Objective: To evaluate the use of mouth piece/nasal intermittent positive-pressure ventilation (IPPV) as an alternative to intubation or to permit extubation for patients with primarily neuromuscular ventilatory impairment and no ventilator-free breathing ability.
Design: A case control study.
Interventions: Using a protocol in which oxyhemoglobin desaturation was prevented or reversed by the continuous use of noninvasive IPPV and manually and mechanically assisted coughing as needed, patients with neuromuscular ventilatory failure and no ventilator-free breathing ability were managed noninvasively or extubated to continuous use of noninvasive IPPV for ventilatory support on room air.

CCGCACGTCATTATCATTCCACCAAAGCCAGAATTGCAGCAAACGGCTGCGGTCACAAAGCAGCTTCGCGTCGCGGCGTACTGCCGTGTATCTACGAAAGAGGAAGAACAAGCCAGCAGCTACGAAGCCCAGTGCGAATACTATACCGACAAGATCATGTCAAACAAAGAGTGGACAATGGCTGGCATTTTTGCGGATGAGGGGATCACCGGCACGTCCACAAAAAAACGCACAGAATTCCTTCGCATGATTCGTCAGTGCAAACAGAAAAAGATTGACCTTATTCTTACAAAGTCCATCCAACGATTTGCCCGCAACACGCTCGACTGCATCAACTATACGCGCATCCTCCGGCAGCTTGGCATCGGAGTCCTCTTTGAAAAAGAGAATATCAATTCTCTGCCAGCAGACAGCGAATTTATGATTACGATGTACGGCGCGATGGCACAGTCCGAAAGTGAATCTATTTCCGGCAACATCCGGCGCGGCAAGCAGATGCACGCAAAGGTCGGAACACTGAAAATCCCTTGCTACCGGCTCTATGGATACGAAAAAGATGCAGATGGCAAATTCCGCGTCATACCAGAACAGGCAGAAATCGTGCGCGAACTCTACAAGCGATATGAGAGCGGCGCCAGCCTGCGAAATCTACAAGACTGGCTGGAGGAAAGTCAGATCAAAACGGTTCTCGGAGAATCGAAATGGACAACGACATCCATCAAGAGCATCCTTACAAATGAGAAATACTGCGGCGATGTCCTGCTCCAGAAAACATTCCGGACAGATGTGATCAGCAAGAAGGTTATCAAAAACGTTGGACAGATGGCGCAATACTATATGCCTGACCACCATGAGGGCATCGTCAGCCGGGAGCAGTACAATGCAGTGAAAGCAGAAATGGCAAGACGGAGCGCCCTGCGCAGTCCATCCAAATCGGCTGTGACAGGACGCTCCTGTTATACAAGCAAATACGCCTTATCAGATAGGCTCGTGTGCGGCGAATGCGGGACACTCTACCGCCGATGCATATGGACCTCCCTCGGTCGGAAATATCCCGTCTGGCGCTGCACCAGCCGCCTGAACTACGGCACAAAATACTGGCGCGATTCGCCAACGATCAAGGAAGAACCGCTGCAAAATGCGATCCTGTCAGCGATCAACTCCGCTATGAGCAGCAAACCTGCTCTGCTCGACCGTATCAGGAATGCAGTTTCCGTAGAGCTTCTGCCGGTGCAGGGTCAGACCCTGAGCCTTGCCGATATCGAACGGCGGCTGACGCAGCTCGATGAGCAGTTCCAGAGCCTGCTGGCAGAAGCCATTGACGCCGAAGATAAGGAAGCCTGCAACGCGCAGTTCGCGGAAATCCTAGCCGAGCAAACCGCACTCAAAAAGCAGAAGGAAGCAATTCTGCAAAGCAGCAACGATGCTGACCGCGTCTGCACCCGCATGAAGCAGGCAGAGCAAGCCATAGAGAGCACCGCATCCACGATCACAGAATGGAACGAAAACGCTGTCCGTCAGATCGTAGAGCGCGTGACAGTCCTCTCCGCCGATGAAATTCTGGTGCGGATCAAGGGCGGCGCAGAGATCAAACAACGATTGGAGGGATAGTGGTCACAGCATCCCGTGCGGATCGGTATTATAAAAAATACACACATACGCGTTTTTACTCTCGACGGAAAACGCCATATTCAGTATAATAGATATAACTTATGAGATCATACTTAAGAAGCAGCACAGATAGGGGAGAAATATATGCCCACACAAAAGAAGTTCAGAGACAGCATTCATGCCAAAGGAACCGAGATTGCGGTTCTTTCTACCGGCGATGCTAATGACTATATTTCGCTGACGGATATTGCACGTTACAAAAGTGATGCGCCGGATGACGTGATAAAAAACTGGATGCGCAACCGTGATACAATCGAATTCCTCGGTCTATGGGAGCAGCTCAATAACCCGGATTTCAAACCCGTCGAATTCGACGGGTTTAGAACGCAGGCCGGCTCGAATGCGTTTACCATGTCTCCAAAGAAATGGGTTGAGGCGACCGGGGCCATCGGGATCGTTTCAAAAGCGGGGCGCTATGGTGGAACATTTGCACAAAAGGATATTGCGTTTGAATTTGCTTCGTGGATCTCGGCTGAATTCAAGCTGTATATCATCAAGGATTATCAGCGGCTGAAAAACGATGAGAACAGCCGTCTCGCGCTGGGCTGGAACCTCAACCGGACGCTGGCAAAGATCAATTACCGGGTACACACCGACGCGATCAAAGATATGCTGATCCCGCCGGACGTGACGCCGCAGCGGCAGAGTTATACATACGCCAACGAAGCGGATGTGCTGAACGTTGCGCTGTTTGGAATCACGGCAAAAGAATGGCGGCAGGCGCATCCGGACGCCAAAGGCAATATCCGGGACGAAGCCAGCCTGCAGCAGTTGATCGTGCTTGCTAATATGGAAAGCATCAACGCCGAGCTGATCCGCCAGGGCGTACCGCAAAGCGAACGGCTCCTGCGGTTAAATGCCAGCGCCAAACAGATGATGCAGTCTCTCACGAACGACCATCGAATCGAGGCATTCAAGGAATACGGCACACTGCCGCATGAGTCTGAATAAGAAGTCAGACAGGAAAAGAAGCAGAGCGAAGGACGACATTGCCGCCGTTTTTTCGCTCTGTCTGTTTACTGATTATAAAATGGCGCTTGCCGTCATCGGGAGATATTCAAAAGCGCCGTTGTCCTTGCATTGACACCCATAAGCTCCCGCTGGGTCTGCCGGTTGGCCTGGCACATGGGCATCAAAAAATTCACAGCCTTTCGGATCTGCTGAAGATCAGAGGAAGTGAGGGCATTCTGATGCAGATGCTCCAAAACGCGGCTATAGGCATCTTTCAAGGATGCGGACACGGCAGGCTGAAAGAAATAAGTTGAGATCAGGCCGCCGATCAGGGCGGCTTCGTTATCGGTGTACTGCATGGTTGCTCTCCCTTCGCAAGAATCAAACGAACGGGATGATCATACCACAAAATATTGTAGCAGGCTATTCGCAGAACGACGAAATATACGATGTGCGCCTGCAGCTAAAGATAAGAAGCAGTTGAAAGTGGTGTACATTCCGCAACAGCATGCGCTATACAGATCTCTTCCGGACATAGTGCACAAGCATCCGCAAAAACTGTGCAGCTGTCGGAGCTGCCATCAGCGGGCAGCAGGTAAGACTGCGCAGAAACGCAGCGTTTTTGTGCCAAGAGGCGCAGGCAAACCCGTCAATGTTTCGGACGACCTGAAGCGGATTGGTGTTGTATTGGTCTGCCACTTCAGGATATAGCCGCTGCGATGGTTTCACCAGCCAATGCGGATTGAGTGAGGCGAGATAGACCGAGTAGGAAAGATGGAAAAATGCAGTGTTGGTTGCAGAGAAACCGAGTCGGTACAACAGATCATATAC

Measurements and main results: Four of ten patients who presented in acute ventilatory failure were managed without intubation, despite becoming dependent on continuous ventilator use. The six intubated patients were extubated successfully to continuous noninvasive IPPV once normal arterial oxygen saturation levels could be maintained on room air, despite their having no ventilator-free breathing ability.
Conclusions: The use of inspiratory and expiratory aids can decrease the need for intubation for patients with neuromuscular ventilatory failure in the absence of significant lung disease. It can also permit extubation, despite the need for continuous ventilatory support and, thereby, decrease the need to resort to tracheostomy.